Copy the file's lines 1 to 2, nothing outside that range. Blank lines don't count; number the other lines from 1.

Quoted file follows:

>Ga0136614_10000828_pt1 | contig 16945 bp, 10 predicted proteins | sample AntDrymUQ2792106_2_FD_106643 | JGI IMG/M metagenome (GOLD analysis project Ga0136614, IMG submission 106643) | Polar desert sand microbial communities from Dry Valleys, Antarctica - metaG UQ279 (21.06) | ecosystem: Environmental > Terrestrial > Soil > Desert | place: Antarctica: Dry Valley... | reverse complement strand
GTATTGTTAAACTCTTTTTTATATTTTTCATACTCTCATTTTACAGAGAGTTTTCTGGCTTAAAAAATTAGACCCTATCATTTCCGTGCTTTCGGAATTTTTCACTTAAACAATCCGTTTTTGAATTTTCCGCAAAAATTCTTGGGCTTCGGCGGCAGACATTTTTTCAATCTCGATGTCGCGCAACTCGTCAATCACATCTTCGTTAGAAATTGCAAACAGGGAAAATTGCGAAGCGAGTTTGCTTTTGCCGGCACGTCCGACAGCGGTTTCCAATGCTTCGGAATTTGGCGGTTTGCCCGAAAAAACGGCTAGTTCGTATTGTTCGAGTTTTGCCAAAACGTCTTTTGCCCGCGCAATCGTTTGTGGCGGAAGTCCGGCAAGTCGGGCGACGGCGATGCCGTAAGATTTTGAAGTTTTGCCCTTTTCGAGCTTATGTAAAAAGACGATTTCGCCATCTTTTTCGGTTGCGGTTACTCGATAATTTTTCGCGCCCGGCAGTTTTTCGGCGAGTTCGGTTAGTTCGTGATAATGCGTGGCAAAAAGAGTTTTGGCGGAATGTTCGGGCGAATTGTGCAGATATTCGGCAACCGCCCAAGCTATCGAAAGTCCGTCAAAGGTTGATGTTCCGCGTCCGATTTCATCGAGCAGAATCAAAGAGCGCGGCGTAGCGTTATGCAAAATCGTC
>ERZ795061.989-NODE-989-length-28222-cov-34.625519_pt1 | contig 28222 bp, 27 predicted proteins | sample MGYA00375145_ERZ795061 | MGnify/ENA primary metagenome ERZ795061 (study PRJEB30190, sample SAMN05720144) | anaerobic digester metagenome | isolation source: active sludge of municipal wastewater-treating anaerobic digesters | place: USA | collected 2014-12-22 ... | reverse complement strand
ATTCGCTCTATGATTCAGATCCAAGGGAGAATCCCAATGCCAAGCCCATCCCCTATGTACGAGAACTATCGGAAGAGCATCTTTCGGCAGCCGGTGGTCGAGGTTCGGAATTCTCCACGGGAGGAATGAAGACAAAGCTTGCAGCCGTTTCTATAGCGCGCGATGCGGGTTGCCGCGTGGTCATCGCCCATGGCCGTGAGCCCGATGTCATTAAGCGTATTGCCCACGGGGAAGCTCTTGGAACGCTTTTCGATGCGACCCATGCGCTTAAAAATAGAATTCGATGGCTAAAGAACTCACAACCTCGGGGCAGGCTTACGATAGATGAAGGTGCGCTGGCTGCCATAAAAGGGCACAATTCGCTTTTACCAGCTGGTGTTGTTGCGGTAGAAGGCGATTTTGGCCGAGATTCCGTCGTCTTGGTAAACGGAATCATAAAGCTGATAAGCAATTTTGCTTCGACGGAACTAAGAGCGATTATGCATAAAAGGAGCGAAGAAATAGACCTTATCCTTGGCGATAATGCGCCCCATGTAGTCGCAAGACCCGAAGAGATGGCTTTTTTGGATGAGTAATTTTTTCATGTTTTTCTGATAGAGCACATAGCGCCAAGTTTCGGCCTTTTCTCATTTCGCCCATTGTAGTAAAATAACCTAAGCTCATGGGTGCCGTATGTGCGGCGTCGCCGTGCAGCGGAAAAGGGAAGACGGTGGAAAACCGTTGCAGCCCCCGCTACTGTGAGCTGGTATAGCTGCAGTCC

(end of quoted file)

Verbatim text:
>Ga0136614_10000828_pt1 | contig 16945 bp, 10 predicted proteins | sample AntDrymUQ2792106_2_FD_106643 | JGI IMG/M metagenome (GOLD analysis project Ga0136614, IMG submission 106643) | Polar desert sand microbial communities from Dry Valleys, Antarctica - metaG UQ279 (21.06) | ecosystem: Environmental > Terrestrial > Soil > Desert | place: Antarctica: Dry Valley... | reverse complement strand
GTATTGTTAAACTCTTTTTTATATTTTTCATACTCTCATTTTACAGAGAGTTTTCTGGCTTAAAAAATTAGACCCTATCATTTCCGTGCTTTCGGAATTTTTCACTTAAACAATCCGTTTTTGAATTTTCCGCAAAAATTCTTGGGCTTCGGCGGCAGACATTTTTTCAATCTCGATGTCGCGCAACTCGTCAATCACATCTTCGTTAGAAATTGCAAACAGGGAAAATTGCGAAGCGAGTTTGCTTTTGCCGGCACGTCCGACAGCGGTTTCCAATGCTTCGGAATTTGGCGGTTTGCCCGAAAAAACGGCTAGTTCGTATTGTTCGAGTTTTGCCAAAACGTCTTTTGCCCGCGCAATCGTTTGTGGCGGAAGTCCGGCAAGTCGGGCGACGGCGATGCCGTAAGATTTTGAAGTTTTGCCCTTTTCGAGCTTATGTAAAAAGACGATTTCGCCATCTTTTTCGGTTGCGGTTACTCGATAATTTTTCGCGCCCGGCAGTTTTTCGGCGAGTTCGGTTAGTTCGTGATAATGCGTGGCAAAAAGAGTTTTGGCGGAATGTTCGGGCGAATTGTGCAGATATTCGGCAACCGCCCAAGCTATCGAAAGTCCGTCAAAGGTTGATGTTCCGCGTCCGATTTCATCGAGCAGAATCAAAGAGCGCGGCGTAGCGTTATGCAAAATCGTC